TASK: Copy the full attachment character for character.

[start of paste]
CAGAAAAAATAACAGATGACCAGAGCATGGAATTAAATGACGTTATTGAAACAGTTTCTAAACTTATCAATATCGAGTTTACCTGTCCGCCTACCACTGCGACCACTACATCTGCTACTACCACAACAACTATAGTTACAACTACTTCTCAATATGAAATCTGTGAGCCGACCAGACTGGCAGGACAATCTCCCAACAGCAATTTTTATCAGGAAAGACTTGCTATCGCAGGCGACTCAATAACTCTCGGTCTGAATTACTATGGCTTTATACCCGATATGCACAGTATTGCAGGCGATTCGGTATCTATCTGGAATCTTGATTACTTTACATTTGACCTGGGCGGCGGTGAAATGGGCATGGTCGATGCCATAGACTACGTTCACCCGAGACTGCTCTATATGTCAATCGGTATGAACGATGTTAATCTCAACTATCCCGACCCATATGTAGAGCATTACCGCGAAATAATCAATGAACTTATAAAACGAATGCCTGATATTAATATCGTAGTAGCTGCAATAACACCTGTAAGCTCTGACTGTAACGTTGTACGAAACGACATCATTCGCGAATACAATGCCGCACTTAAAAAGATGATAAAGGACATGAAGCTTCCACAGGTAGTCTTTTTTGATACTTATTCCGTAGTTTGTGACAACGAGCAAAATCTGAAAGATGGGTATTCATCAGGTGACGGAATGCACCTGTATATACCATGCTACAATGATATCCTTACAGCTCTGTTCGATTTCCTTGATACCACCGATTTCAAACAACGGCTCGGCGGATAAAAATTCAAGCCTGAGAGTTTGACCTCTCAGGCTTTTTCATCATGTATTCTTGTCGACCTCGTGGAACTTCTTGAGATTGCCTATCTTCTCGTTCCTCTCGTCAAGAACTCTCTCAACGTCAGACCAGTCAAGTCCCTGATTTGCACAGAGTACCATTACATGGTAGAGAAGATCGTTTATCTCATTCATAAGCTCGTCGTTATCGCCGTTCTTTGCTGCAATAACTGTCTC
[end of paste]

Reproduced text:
CAGAAAAAATAACAGATGACCAGAGCATGGAATTAAATGACGTTATTGAAACAGTTTCTAAACTTATCAATATCGAGTTTACCTGTCCGCCTACCACTGCGACCACTACATCTGCTACTACCACAACAACTATAGTTACAACTACTTCTCAATATGAAATCTGTGAGCCGACCAGACTGGCAGGACAATCTCCCAACAGCAATTTTTATCAGGAAAGACTTGCTATCGCAGGCGACTCAATAACTCTCGGTCTGAATTACTATGGCTTTATACCCGATATGCACAGTATTGCAGGCGATTCGGTATCTATCTGGAATCTTGATTACTTTACATTTGACCTGGGCGGCGGTGAAATGGGCATGGTCGATGCCATAGACTACGTTCACCCGAGACTGCTCTATATGTCAATCGGTATGAACGATGTTAATCTCAACTATCCCGACCCATATGTAGAGCATTACCGCGAAATAATCAATGAACTTATAAAACGAATGCCTGATATTAATATCGTAGTAGCTGCAATAACACCTGTAAGCTCTGACTGTAACGTTGTACGAAACGACATCATTCGCGAATACAATGCCGCACTTAAAAAGATGATAAAGGACATGAAGCTTCCACAGGTAGTCTTTTTTGATACTTATTCCGTAGTTTGTGACAACGAGCAAAATCTGAAAGATGGGTATTCATCAGGTGACGGAATGCACCTGTATATACCATGCTACAATGATATCCTTACAGCTCTGTTCGATTTCCTTGATACCACCGATTTCAAACAACGGCTCGGCGGATAAAAATTCAAGCCTGAGAGTTTGACCTCTCAGGCTTTTTCATCATGTATTCTTGTCGACCTCGTGGAACTTCTTGAGATTGCCTATCTTCTCGTTCCTCTCGTCAAGAACTCTCTCAACGTCAGACCAGTCAAGTCCCTGATTTGCACAGAGTACCATTACATGGTAGAGAAGATCGTTTATCTCATTCATAAGCTCGTCGTTATCGCCGTTCTTTGCTGCAATAACTGTCTC